Looking in the bigger picture, given the recent progress with devolution and the fact that many anchor institutions are large public sector bodies, the argument for moving some of Whitehall’s departments out of London should be revisited. If the BBC can do it, then the Department for Work and Pensions or the Department of Transport (to use but two examples that might be considered) certainly can. Given the ease with which employees can work flexibly thanks to modern technology, and the lower costs of living and doing business in the North, only the hidebound London-centric views of Whitehall are stopping us having a serious conversation about how this could be done.

The past year has shown that British cities could soon be redefining what is possible in terms of building and maintaining a local economy. Our freedom to experiment and innovate at the local level has never been greater. If we truly intend to move forwards and meet the challenges ahead, we should make the very most of it.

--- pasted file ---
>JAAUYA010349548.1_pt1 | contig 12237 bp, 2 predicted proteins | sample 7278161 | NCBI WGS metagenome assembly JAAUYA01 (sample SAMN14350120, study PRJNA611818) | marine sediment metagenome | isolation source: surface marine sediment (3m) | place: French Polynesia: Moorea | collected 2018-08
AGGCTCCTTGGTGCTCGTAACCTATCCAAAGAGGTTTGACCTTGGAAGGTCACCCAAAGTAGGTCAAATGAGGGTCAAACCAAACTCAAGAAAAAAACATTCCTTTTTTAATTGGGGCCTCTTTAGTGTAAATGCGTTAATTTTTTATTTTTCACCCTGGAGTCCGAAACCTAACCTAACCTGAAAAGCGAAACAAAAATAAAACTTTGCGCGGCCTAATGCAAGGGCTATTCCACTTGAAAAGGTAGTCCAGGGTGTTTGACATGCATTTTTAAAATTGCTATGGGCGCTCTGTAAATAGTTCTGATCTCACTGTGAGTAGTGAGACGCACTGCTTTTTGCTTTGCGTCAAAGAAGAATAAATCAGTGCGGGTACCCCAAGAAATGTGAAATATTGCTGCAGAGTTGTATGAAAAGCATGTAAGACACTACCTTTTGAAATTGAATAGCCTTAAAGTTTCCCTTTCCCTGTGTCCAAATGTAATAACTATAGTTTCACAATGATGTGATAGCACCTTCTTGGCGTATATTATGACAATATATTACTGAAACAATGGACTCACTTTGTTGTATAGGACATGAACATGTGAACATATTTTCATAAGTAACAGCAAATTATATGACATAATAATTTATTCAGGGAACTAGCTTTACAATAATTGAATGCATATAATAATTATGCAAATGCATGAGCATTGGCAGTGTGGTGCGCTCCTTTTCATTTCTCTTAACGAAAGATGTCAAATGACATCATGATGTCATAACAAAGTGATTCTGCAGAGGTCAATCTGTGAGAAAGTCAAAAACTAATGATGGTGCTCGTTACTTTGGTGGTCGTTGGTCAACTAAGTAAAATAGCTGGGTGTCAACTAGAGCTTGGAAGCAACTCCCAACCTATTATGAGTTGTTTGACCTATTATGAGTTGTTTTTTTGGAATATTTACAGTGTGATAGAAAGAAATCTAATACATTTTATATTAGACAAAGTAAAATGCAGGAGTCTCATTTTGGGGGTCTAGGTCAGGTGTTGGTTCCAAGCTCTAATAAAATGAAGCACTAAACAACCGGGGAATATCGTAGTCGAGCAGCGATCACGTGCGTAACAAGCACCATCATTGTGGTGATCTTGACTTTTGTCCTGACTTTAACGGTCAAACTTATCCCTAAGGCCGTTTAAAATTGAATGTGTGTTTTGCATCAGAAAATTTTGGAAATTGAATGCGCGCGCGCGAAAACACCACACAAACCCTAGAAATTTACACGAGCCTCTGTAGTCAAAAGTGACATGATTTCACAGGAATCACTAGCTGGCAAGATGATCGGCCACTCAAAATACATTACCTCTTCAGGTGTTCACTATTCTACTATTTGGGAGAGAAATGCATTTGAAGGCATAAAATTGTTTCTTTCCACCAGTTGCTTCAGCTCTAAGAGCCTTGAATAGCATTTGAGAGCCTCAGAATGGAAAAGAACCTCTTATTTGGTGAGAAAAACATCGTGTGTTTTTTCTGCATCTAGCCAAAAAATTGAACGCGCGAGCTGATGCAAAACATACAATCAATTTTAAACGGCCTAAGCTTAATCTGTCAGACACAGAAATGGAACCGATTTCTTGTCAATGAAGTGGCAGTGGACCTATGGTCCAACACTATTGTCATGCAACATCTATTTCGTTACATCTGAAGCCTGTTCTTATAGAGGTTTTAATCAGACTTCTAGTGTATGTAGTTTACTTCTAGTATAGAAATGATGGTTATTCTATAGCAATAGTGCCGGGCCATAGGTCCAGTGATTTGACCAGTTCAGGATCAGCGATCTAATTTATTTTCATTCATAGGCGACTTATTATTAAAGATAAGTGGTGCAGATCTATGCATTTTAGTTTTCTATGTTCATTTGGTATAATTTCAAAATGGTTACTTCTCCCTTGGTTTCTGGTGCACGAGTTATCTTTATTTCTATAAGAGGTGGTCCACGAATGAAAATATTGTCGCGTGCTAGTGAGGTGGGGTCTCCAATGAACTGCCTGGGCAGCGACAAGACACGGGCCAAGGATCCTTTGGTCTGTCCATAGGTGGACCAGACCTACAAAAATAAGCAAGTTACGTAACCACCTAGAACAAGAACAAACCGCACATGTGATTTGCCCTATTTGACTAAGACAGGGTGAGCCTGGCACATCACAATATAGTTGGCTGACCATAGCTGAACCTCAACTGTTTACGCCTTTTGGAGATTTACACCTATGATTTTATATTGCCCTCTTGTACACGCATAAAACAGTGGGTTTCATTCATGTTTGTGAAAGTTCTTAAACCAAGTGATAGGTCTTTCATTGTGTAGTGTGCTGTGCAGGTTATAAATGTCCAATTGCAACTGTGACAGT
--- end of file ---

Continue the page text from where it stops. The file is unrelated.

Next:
Trouble Down the Track: The Future of Transport in Greater Manchester

Tuesday, July 7th, 2015

It is fair to say that since it first opened to passengers on 6th April 1992 the Metrolink has become as much of a Manchester icon as City and United, Oasis and Coronation Street. It has grown to become the largest light rail network in the UK, covering almost 60 miles of tracks, serving 92 stops and taking on over 30 million passengers a year. From the centre of Manchester travellers can reach Altrincham and Ashton, Bury and East Didsbury, Eccles and Rochdale, MediaCityUK and Manchester Airport.